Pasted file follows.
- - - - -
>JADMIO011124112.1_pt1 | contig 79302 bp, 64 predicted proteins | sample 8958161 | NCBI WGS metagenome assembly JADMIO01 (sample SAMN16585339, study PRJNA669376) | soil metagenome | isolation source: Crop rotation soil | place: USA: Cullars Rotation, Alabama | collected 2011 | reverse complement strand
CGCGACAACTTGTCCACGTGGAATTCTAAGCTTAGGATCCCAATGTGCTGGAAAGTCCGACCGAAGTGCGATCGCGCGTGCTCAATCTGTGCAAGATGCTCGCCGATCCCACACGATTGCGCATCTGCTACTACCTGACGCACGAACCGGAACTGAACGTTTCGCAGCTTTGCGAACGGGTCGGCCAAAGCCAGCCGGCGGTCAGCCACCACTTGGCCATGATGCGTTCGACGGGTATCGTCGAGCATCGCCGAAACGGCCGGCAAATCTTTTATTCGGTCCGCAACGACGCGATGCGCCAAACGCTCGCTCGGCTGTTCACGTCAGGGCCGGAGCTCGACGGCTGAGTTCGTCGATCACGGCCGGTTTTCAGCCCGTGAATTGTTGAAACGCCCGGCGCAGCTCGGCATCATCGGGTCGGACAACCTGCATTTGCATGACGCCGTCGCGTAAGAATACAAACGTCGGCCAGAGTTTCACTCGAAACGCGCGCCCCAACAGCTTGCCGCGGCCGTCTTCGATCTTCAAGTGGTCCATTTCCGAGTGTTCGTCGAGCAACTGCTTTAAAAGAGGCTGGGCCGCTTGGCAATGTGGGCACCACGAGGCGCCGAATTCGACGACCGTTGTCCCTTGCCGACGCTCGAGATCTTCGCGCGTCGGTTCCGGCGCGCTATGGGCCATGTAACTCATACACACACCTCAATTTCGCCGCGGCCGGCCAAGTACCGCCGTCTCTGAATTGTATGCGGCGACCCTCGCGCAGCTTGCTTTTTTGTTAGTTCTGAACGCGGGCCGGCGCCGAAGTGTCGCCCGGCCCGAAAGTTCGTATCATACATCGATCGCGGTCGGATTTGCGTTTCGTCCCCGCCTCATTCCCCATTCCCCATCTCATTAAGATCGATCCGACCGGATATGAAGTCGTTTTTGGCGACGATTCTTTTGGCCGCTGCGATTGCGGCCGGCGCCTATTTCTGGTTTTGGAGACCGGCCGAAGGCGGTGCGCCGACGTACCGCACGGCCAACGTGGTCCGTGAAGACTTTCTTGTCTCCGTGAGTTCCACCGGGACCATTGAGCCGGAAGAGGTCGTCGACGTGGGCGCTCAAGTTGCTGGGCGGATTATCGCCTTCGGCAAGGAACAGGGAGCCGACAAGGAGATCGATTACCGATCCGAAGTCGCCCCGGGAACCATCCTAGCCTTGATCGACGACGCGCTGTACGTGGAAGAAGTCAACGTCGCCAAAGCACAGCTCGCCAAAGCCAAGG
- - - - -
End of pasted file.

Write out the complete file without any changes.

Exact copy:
>JADMIO011124112.1_pt1 | contig 79302 bp, 64 predicted proteins | sample 8958161 | NCBI WGS metagenome assembly JADMIO01 (sample SAMN16585339, study PRJNA669376) | soil metagenome | isolation source: Crop rotation soil | place: USA: Cullars Rotation, Alabama | collected 2011 | reverse complement strand
CGCGACAACTTGTCCACGTGGAATTCTAAGCTTAGGATCCCAATGTGCTGGAAAGTCCGACCGAAGTGCGATCGCGCGTGCTCAATCTGTGCAAGATGCTCGCCGATCCCACACGATTGCGCATCTGCTACTACCTGACGCACGAACCGGAACTGAACGTTTCGCAGCTTTGCGAACGGGTCGGCCAAAGCCAGCCGGCGGTCAGCCACCACTTGGCCATGATGCGTTCGACGGGTATCGTCGAGCATCGCCGAAACGGCCGGCAAATCTTTTATTCGGTCCGCAACGACGCGATGCGCCAAACGCTCGCTCGGCTGTTCACGTCAGGGCCGGAGCTCGACGGCTGAGTTCGTCGATCACGGCCGGTTTTCAGCCCGTGAATTGTTGAAACGCCCGGCGCAGCTCGGCATCATCGGGTCGGACAACCTGCATTTGCATGACGCCGTCGCGTAAGAATACAAACGTCGGCCAGAGTTTCACTCGAAACGCGCGCCCCAACAGCTTGCCGCGGCCGTCTTCGATCTTCAAGTGGTCCATTTCCGAGTGTTCGTCGAGCAACTGCTTTAAAAGAGGCTGGGCCGCTTGGCAATGTGGGCACCACGAGGCGCCGAATTCGACGACCGTTGTCCCTTGCCGACGCTCGAGATCTTCGCGCGTCGGTTCCGGCGCGCTATGGGCCATGTAACTCATACACACACCTCAATTTCGCCGCGGCCGGCCAAGTACCGCCGTCTCTGAATTGTATGCGGCGACCCTCGCGCAGCTTGCTTTTTTGTTAGTTCTGAACGCGGGCCGGCGCCGAAGTGTCGCCCGGCCCGAAAGTTCGTATCATACATCGATCGCGGTCGGATTTGCGTTTCGTCCCCGCCTCATTCCCCATTCCCCATCTCATTAAGATCGATCCGACCGGATATGAAGTCGTTTTTGGCGACGATTCTTTTGGCCGCTGCGATTGCGGCCGGCGCCTATTTCTGGTTTTGGAGACCGGCCGAAGGCGGTGCGCCGACGTACCGCACGGCCAACGTGGTCCGTGAAGACTTTCTTGTCTCCGTGAGTTCCACCGGGACCATTGAGCCGGAAGAGGTCGTCGACGTGGGCGCTCAAGTTGCTGGGCGGATTATCGCCTTCGGCAAGGAACAGGGAGCCGACAAGGAGATCGATTACCGATCCGAAGTCGCCCCGGGAACCATCCTAGCCTTGATCGACGACGCGCTGTACGTGGAAGAAGTCAACGTCGCCAAAGCACAGCTCGCCAAAGCCAAGG